You Want A Tarantella On A Violin, I Want A Tarantula

Almost as soon as I published my post yesterday about building community around augmented reality, I started thinking about how that might work with live performance.

One of my first thoughts was that augmented reality could allow everyone in the audience to experience the event the way they wanted. When symphony orchestras project things behind them while they play, purists often complain that it detracts from the experience.

With augmented reality, some people could watch the concert with some sort of animated overlay while others watched without any enhancement at all.  There could be different “channels” of programming available at an event. One might have the animations, another might have program notes, another might have subtitles in your chosen language. There may be a choice of animations geared toward different age groups.

Credit where due, a recent repost of one of Holly Mulcahy’s blog entries with a picture of a tarantula crawling on her violin started getting my imagination going about what sort of things might possibly be overlaid on people during a concert.

The features could be educational as well as entertaining. During a concert, you might be prompted to “catch” notes cascading from a changing selection of instruments which would help people learn different orchestra instruments.  Granted, this might result in wild physical movements that others might find distracting so an organization would obviously need to be judicious about what they used when.

The technology might also open the possibility for people to create custom overlays that demeaned whatever was being looked at, reinforcing attitudes about art by placing statues, paintings and performers in lewd context.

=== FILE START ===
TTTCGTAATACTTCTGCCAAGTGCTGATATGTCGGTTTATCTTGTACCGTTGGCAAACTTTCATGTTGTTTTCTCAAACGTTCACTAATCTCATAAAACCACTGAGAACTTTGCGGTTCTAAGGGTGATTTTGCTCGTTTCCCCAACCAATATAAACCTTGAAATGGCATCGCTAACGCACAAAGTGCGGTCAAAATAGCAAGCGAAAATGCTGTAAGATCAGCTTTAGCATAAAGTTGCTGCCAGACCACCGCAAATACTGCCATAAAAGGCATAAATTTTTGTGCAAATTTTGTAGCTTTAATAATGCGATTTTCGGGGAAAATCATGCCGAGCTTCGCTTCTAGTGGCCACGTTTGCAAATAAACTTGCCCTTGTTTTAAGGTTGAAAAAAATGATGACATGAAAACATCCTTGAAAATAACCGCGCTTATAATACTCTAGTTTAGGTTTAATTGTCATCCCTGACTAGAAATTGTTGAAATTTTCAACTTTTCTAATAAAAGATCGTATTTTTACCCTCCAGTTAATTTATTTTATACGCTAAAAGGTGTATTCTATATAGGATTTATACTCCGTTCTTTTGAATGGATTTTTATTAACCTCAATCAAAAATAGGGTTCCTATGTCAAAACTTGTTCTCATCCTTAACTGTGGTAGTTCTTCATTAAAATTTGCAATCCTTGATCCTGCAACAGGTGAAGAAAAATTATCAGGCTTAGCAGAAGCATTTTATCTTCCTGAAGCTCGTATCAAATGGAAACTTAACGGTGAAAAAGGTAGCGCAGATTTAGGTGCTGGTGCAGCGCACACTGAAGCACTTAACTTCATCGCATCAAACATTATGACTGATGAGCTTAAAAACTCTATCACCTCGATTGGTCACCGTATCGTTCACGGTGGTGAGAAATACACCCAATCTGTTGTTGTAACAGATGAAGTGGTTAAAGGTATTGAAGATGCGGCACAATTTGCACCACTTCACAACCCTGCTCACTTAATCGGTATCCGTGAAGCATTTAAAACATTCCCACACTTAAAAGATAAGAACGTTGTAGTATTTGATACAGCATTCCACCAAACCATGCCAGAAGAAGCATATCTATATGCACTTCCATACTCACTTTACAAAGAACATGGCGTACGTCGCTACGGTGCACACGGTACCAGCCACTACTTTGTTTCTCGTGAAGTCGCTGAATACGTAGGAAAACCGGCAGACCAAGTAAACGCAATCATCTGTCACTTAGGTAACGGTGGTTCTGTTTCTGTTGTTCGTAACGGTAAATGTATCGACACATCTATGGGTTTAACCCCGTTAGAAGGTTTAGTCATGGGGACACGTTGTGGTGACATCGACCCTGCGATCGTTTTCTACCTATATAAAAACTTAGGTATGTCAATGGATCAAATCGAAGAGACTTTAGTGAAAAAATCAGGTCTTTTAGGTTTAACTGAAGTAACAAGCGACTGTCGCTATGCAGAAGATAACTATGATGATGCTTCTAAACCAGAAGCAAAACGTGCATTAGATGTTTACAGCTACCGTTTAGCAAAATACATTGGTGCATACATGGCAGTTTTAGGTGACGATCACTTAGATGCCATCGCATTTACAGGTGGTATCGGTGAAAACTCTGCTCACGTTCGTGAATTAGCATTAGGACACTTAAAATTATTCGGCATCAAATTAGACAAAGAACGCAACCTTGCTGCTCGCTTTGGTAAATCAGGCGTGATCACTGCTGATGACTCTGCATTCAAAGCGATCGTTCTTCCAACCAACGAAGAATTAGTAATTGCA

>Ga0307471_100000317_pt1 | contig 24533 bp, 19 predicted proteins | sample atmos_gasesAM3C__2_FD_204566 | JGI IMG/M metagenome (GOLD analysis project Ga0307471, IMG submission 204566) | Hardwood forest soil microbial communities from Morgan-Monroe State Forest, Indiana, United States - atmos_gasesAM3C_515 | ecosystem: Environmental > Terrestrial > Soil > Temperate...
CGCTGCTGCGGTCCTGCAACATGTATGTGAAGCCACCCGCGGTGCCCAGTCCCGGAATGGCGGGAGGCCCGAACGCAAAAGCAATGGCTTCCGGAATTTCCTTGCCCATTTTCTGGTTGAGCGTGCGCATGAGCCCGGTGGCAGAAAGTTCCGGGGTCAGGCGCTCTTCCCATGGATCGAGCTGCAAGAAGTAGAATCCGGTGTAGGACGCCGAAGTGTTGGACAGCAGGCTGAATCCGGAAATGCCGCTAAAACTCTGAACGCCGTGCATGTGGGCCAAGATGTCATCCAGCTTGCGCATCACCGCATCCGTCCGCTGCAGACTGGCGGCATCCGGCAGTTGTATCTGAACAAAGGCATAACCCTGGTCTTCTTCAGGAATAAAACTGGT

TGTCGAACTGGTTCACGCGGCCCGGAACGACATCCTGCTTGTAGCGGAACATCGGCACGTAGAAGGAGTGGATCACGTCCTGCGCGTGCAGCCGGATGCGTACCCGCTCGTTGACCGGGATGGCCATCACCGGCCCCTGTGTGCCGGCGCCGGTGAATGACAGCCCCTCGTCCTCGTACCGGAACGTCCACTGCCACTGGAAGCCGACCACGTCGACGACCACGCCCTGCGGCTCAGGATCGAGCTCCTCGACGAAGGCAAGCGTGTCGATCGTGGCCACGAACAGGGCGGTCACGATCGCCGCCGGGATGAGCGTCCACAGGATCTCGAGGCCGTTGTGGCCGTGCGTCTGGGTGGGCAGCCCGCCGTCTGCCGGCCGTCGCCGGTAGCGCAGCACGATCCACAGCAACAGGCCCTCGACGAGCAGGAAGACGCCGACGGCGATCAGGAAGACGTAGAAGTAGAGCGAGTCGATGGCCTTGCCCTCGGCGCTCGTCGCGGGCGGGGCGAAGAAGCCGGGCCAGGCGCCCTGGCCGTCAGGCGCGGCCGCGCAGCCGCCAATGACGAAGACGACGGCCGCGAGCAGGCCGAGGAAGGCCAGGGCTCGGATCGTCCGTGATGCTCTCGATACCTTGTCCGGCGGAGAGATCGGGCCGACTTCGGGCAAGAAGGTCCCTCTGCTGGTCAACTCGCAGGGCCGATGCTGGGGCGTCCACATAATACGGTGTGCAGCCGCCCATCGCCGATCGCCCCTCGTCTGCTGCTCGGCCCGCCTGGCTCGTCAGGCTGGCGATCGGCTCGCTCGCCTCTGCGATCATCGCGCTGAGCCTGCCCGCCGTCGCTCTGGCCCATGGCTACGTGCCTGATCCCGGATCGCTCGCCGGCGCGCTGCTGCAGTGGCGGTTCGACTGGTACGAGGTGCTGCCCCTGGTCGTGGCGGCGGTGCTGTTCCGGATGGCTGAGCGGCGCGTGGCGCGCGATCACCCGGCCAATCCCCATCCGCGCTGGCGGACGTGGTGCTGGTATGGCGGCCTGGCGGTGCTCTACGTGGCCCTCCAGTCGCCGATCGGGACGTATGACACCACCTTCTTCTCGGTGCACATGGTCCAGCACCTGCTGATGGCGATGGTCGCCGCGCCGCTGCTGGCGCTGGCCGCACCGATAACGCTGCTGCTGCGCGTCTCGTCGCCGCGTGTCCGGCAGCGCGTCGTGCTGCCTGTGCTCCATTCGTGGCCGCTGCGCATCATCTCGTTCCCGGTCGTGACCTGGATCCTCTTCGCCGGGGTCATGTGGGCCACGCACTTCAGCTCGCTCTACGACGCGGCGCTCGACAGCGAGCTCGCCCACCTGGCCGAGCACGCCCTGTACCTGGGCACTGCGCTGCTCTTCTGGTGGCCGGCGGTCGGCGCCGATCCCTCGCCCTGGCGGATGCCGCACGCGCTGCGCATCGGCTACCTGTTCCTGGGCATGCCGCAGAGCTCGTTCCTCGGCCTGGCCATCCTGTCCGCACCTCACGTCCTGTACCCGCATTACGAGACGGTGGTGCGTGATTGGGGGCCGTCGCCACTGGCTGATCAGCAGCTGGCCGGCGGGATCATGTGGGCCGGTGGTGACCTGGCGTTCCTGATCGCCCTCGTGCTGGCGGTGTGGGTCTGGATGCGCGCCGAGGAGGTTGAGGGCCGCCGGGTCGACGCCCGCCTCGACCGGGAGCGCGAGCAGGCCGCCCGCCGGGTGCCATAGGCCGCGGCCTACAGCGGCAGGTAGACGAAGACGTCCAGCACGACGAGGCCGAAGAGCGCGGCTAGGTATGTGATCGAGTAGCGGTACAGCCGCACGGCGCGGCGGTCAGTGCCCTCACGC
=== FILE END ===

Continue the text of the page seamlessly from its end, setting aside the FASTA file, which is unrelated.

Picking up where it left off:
That same possibility for custom augmentation also provides the opportunity to engage a larger community in live experience of art and culture. Whenever I start thinking about how to leverage technology to benefit the arts, inevitably I think about the cost of having someone create this content and getting staff to implement it.

But the cost and staffing needs don’t necessarily need to be burdensome. I am writing this post using the Firefox browser adorned by a custom skin someone made. If there was enough interest, there might be people around the world who would create program notes, animations, editable supertitles for operas, games, etc that could be licensed for use.

Part of the promotion for the event could include mention of program notes by a famed Japanese commentator, animations by a Brazilian artist, or maybe contributions by a local person of note.

The opportunity to tap into the expertise and passion of a worldwide pool of creators could be very beneficial by creating stronger bonds between members of an international community.

The local community and audiences might also be involved in providing content. You could have little QR code or other visual cue attached to an actor that a phone might pick up so that people could understand the character’s backstory during an opera. Audience members might submit questions or make comments that could either contribute to a clearer packet of information in the future or could be answered live by on-duty staff.

Obviously, too much of this type of interaction touches on the current debate about technology and live performance. Specifically, what is the value of live performance if your experience is mediated by technology? Clarifying information can be valuable to attendees, but a chatroom environment which occupies the majority of a person’s attention becomes problematic.

While I tend toward keeping distracting (both to oneself and seat mates) technologies out of a live experience, I will admit that I would really be excited to see how imaginative different people could be in creating new contexts for familiar works.  I also wonder if we wouldn’t see more people trying out unfamiliar experiences if they knew they could consult a guiding source of information. Indian dance and Kabuki performances might pop up in more unexpected places.

About Joe Patti